Study Evaluates Impact of UK NICE Guideline for Leg Ulcers on Treatment Referrals
April 19, 2017—Huw O.B. Davies, MD, et al conducted an evaluation of the impact of the United Kingdom's National Institute for Health and Care Excellence (NICE) Clinical Guideline (CG)168 that is available online ahead of print in Phlebology. CG 168, which was issued in July 2013, sought to improve the care of patients with leg ulcers. The guideline recommends that patients with a break in the skin below the knee that had not healed within 2 weeks be referred to a specialist vascular service for diagnosis and management.
As summarized in Phlebology, investigators analyzed referrals to a specialist academic leg ulcer service. Patients referred with leg ulceration during an 18-month period before CG168 (January 2012–June 2013) were compared with patients referred after an 18-month period commencing 6 months after the publication of CG168 (January 2014–June 2015).
The investigators reported that there was a two-fold increase in referrals (181 patients [220 legs] vs 385 patients [453 legs]), but no change in mean age, sex, or median duration of ulcer at referral (16.6 vs 16.2 weeks). The mean time from referral to specialist appointment increased (4.8 vs 6 weeks; P = .0001), as did legs with superficial venous insufficiency (SVI; 36% vs 44%; P = .05).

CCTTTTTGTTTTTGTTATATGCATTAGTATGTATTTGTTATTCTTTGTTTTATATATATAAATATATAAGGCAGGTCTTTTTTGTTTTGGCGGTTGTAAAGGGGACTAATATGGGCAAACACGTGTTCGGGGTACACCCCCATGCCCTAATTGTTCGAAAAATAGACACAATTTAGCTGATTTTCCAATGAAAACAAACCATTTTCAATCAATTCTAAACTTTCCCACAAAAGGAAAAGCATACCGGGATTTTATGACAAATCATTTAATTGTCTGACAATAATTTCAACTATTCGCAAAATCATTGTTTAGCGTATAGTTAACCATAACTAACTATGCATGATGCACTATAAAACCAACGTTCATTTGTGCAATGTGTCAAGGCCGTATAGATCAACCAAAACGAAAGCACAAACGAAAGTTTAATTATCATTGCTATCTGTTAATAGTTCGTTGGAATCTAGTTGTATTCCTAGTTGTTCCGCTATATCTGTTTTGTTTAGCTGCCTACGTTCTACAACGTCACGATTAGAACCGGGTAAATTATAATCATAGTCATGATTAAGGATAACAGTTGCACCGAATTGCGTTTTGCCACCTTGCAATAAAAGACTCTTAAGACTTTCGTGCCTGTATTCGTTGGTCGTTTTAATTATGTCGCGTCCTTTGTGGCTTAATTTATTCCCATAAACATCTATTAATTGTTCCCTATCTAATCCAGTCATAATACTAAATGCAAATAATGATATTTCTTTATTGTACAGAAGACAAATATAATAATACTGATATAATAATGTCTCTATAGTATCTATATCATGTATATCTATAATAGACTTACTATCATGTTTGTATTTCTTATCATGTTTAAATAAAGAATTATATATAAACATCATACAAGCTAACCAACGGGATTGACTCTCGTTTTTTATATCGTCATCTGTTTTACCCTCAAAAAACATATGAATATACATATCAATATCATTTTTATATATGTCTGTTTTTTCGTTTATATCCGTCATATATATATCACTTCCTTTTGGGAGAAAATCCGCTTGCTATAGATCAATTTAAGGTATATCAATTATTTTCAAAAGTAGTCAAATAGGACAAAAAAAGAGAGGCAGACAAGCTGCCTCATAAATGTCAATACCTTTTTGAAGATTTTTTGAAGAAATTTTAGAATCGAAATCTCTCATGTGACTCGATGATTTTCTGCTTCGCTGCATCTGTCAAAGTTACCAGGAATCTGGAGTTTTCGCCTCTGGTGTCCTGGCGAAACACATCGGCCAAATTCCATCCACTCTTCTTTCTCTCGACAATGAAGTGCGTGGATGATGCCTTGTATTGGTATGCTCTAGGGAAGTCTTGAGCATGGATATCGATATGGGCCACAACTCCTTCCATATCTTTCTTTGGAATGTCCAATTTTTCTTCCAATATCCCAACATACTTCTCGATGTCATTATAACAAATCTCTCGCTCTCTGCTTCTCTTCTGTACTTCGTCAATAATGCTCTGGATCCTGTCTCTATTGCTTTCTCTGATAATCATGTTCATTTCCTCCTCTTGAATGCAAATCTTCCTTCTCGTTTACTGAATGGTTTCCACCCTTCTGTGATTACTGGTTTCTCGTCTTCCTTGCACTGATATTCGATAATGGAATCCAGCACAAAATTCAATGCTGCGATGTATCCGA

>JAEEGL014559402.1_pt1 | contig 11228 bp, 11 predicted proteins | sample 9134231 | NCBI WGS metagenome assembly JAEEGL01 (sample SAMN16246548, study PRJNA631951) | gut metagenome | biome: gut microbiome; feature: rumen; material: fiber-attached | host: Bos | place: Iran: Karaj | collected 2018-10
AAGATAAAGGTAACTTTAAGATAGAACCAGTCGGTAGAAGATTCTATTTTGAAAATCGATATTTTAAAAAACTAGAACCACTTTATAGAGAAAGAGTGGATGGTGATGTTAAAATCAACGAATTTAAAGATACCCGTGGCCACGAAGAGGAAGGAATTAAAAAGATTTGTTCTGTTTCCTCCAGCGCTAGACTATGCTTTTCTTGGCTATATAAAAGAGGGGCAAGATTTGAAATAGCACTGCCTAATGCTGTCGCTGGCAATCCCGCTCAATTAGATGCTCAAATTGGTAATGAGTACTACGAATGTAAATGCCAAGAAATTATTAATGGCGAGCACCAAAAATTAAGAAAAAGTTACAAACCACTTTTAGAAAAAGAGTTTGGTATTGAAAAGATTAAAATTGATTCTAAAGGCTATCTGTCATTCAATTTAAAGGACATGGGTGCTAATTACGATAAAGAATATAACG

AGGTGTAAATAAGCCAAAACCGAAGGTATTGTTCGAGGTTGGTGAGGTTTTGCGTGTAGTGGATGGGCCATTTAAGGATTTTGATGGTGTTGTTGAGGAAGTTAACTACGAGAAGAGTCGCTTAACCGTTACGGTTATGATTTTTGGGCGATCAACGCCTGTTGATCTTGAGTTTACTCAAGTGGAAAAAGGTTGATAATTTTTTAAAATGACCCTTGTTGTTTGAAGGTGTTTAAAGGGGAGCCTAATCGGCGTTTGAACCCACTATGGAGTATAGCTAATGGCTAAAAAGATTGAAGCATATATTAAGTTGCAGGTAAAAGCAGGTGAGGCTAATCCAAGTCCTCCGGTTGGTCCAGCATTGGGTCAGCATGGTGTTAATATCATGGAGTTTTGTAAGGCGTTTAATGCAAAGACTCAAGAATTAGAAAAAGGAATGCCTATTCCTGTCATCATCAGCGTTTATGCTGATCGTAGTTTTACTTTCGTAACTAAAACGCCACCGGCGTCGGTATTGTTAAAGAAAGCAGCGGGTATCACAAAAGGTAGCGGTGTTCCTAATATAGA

There was a trend toward more SVI endovenous interventions (32% vs 39%; P = .271), with an increase in endothermal treatment (2 vs 32 legs; P = .001), but no change in sclerotherapy treatment (24 vs 51 legs). In both groups, 62% of legs had compression. There was a reduction in legs treated conservatively with simple dressings (26% vs 15%; P = .0006).
The investigators concluded that since the publication of CG168, there has been a considerable increase in leg ulcer referrals. However, they found that patients are still not referred until ulceration has been present for many months. Although many ulcers are multifactorial and compression remains the mainstay of treatment, there has been an increase in SVI endovenous intervention. Further efforts are required to persuade community practitioners to refer patients earlier, educate patients, and encourage further investments in chronically underfunded leg ulcer services, advised the investigators in Phlebology.